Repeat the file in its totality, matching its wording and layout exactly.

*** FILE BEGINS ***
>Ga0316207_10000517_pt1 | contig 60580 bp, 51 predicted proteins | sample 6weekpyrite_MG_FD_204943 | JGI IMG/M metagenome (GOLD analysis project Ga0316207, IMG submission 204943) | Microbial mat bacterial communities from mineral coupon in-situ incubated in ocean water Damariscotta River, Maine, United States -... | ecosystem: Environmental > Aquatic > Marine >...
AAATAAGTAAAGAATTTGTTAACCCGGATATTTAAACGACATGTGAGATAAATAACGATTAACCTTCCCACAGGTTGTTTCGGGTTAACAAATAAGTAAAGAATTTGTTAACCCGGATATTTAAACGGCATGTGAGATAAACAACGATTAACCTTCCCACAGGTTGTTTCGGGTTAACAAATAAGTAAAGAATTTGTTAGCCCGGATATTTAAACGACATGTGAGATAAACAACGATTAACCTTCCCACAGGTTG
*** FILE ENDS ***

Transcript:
>Ga0316207_10000517_pt1 | contig 60580 bp, 51 predicted proteins | sample 6weekpyrite_MG_FD_204943 | JGI IMG/M metagenome (GOLD analysis project Ga0316207, IMG submission 204943) | Microbial mat bacterial communities from mineral coupon in-situ incubated in ocean water Damariscotta River, Maine, United States -... | ecosystem: Environmental > Aquatic > Marine >...
AAATAAGTAAAGAATTTGTTAACCCGGATATTTAAACGACATGTGAGATAAATAACGATTAACCTTCCCACAGGTTGTTTCGGGTTAACAAATAAGTAAAGAATTTGTTAACCCGGATATTTAAACGGCATGTGAGATAAACAACGATTAACCTTCCCACAGGTTGTTTCGGGTTAACAAATAAGTAAAGAATTTGTTAGCCCGGATATTTAAACGACATGTGAGATAAACAACGATTAACCTTCCCACAGGTTG